Financial & Legal News

The Autumn Statement, November 2016 (commercial property perspective)

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On 23 November, Philip Hammond, the Chancellor of the Exchequer, gave his first Autumn Statement. It will also be his last: he announced that next year, the budget will take place in Autumn with only a statement issued in Spring.

So what did he have to say?

You can read a report from Richard Eastwood on some of the key points including “the good, the bad and the so-so” here: Is the Autumn Statement Christmas come early or not?

Here are the highlights from a commercial property point of view:

  • Growth is slowing: the Office for Budget Responsibility (OBR) has forecast growth to slow down and inflation to rise over the next two years.
  • Letting agents’ fees banned: in a move that follows the Scottish approach, the government has banned letting agents from charging fees to renters. Examples of such fees charged include payments required when a new tenancy agreement is signed. This has come as a blow to letting agents and we have talked to several estate agents with letting businesses for whom this is a concern. For tenants, it comes as good news with potential savings of a couple of hundred pounds for each tenancy.
  • Land Registry: the plans to privatise the Land Registry have been abandoned. This is good news. (You can read why we thought privatisation was not a good idea earlier this year here: Growing concern about the Land Registry.)
  • Infrastructure boom ahead? “The government has put infrastructure at the heart of its economic strategy” and there was plenty of good news for the infrastructure sector – on top of the announcements about HS2 earlier this month (See HS2 route announced). Plans include investment in transport projects to reduce congestion and upgrade roads and public transport and acceptance of the National Infrastructure Commission’s recommendations for an Oxford-Cambridge expressway.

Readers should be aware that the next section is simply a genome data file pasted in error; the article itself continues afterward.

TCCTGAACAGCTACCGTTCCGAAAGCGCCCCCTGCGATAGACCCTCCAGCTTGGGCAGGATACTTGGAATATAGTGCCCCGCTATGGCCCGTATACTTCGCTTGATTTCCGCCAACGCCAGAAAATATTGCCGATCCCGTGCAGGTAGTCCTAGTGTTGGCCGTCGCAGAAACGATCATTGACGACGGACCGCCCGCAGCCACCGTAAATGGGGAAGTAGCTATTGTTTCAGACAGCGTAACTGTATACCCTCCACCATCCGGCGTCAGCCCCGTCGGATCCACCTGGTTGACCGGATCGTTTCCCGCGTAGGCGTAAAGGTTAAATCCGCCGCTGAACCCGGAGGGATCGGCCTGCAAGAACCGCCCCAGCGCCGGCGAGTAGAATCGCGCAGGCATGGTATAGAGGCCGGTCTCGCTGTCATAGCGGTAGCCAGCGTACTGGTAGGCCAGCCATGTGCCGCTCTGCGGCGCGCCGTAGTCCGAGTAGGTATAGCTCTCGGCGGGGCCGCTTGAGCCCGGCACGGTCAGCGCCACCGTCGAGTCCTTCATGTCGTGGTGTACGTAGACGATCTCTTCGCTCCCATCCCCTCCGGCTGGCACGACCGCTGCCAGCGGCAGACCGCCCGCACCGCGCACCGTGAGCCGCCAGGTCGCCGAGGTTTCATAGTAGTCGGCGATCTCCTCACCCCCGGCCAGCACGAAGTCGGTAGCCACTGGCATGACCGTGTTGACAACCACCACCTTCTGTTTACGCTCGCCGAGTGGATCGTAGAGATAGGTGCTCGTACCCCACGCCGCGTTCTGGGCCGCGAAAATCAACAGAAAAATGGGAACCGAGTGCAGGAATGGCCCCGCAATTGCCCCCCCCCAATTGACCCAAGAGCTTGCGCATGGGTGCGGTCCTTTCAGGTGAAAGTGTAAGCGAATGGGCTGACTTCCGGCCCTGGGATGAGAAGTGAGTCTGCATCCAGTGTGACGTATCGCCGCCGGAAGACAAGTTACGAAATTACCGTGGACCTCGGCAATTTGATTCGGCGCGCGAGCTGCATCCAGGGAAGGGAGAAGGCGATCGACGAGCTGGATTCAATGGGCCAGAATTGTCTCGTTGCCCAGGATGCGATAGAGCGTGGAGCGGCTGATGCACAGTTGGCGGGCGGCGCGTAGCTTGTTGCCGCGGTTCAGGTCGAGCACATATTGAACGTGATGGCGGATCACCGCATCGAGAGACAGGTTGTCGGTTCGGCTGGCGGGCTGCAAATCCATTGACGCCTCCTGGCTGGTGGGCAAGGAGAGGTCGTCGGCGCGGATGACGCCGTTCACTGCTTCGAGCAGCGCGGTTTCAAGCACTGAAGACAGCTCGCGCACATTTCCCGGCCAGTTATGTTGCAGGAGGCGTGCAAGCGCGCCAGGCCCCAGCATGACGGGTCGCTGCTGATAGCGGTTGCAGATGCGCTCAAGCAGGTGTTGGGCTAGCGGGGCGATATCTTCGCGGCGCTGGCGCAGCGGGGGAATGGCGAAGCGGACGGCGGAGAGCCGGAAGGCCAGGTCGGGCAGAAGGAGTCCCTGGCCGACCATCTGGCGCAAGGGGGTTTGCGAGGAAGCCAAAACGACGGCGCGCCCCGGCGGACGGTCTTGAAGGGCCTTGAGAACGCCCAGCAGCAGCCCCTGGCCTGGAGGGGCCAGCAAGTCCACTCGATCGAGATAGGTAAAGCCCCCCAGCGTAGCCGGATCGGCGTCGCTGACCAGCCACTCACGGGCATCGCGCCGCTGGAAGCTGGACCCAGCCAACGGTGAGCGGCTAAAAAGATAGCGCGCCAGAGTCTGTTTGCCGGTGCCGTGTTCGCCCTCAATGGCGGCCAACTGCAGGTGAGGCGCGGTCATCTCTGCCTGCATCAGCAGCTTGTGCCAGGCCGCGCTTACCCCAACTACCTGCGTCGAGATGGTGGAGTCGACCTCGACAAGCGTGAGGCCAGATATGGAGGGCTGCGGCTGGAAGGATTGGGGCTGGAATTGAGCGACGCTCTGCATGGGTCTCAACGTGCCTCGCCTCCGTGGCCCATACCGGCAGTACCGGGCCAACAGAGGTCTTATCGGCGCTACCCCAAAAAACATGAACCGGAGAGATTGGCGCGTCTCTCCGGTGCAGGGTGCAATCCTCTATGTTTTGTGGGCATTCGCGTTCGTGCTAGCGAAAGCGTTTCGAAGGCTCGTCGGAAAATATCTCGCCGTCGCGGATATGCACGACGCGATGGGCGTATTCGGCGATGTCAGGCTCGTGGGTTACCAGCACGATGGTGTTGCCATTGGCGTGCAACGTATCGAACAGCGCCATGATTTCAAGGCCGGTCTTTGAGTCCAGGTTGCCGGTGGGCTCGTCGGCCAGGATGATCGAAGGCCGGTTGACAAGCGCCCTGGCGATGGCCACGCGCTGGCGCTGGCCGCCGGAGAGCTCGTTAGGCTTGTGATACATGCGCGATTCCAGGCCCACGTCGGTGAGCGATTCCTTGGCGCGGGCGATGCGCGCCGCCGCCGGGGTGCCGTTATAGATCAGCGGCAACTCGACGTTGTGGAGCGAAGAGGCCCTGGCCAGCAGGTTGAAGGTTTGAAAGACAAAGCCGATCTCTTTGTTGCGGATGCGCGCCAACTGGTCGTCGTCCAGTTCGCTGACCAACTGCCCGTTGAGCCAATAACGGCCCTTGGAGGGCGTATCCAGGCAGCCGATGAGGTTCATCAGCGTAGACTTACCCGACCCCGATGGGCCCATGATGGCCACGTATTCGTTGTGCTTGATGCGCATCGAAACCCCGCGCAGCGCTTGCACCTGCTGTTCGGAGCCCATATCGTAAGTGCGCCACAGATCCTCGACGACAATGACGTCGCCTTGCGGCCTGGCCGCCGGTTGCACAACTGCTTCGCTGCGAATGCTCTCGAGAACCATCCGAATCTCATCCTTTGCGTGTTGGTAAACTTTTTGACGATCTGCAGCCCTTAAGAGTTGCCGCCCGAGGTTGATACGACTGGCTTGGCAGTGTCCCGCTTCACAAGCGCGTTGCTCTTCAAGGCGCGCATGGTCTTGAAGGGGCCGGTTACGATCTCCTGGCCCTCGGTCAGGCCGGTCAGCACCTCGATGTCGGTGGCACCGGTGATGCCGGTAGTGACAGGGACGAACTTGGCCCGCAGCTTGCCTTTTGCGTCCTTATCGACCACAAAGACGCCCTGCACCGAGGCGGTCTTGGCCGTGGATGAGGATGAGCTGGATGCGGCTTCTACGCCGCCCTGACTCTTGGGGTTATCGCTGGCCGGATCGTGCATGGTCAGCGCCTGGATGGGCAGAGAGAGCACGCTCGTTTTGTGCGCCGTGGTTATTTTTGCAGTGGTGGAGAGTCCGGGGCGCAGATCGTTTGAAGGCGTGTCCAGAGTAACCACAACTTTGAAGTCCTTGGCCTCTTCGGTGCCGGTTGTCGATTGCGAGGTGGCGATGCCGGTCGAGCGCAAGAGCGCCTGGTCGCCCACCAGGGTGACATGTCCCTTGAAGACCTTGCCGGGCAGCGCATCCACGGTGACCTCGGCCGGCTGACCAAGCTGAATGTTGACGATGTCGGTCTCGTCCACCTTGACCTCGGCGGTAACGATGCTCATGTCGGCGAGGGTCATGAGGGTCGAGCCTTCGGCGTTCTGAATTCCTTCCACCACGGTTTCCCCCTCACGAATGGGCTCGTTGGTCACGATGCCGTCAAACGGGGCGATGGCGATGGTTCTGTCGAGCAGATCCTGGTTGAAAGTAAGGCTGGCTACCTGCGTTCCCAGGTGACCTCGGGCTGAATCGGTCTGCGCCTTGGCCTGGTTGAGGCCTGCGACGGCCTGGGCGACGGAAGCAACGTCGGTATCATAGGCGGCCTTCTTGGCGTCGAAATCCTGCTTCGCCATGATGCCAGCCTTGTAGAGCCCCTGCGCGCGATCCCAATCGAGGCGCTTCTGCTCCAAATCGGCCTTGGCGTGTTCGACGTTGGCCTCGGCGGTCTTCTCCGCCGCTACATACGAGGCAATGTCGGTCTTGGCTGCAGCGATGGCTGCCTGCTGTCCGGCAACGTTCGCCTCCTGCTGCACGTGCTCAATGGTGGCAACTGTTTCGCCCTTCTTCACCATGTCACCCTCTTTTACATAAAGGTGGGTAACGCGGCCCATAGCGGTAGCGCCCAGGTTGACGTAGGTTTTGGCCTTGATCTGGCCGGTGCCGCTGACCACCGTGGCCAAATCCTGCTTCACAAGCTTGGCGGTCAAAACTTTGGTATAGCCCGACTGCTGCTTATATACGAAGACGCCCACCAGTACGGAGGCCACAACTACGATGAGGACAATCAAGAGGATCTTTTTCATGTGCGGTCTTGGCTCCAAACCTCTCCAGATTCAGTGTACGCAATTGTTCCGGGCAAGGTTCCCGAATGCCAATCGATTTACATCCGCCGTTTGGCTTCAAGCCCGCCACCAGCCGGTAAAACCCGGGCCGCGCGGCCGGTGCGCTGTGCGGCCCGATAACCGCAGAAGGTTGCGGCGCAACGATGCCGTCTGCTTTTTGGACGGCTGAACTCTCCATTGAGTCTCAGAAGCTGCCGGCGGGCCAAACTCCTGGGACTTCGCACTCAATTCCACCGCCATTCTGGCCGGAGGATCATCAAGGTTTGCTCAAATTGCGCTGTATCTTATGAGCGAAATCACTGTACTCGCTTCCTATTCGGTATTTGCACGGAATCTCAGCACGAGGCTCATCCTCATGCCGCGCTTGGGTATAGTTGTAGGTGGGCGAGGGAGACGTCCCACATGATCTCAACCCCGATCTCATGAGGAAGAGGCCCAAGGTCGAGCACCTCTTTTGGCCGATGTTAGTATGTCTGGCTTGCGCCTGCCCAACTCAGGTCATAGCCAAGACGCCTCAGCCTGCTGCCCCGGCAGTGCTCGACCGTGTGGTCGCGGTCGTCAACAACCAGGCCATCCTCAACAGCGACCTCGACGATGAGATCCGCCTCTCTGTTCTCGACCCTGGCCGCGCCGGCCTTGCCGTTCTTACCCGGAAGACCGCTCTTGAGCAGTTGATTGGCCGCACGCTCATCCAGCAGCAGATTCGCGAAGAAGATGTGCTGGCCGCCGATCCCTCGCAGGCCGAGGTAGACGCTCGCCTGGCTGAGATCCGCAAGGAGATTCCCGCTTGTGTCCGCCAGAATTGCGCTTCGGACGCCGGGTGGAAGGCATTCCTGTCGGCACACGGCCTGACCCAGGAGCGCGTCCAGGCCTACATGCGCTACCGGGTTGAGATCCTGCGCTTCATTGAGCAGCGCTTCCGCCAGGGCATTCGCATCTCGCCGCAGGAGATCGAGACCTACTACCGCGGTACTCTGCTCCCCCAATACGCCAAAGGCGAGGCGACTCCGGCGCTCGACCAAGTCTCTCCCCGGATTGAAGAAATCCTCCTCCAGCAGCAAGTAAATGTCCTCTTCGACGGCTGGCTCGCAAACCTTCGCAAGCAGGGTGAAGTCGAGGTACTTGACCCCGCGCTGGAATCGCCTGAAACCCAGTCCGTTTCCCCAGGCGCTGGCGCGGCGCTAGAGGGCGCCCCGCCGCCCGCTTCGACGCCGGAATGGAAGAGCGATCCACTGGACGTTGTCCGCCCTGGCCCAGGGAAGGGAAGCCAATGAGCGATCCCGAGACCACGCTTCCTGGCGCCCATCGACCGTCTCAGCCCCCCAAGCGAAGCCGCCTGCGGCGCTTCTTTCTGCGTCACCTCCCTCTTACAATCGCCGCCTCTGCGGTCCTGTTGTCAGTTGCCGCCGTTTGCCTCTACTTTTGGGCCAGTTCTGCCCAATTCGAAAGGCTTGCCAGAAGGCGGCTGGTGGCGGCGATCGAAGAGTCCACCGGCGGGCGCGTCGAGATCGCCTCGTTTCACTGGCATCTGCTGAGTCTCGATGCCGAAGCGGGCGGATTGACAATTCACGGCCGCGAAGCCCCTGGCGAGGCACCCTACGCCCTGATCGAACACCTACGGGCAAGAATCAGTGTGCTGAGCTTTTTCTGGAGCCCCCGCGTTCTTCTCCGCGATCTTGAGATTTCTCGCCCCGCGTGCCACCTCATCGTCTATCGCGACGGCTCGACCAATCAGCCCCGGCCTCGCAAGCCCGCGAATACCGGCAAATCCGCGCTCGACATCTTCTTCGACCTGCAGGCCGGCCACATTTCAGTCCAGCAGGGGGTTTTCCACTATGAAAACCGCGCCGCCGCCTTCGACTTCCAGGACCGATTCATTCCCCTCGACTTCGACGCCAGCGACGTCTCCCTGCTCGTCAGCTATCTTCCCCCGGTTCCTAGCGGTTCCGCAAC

• Housing promise: there was also good news for the housing sector – and there’s no doubt that it was needed with the current lack of affordable housing. Hammond promise of £1.4 billion worth of investment to build up to 40,000 new affordable homes (including for rent and shared ownership) (plus more in London) will bring hope to many of those “only just managing” that their aspiration of owning their own home might be a little closer to realisation. Another £1.7 billion will be used to speed up the construction of new homes on public sector land.
  • Housing infrastructure: a £2.3 billion fund was promised for a new Housing Infrastructure Fund for use on projects such as roads and water connections that will support the construction of up to 100,000 new homes. A Housing White Paper will be published to set out the government’s plans to reform and increase housing supply to improve affordability.
  • New productivity fund: the creation of a National Productivity Investment Fund (NPIF) was announced to target 4 areas that are critical for improving productivity: housing, transport, digital communications, and research and development (R&D).  On R&D, the NPIF will provide an additional £4.7 billion by 2020-21 in funding.
  • On digital communications: £1 billion will be invested in full-fibre broadband and trialling 5G networks.
  • Rural Rate Relief: the rural rate relief will increase from 50 to 100% in April 2017, (saving a business up to £2900 a year) and will be available to businesses in rural areas with a population under 3,000 (other conditions apply).


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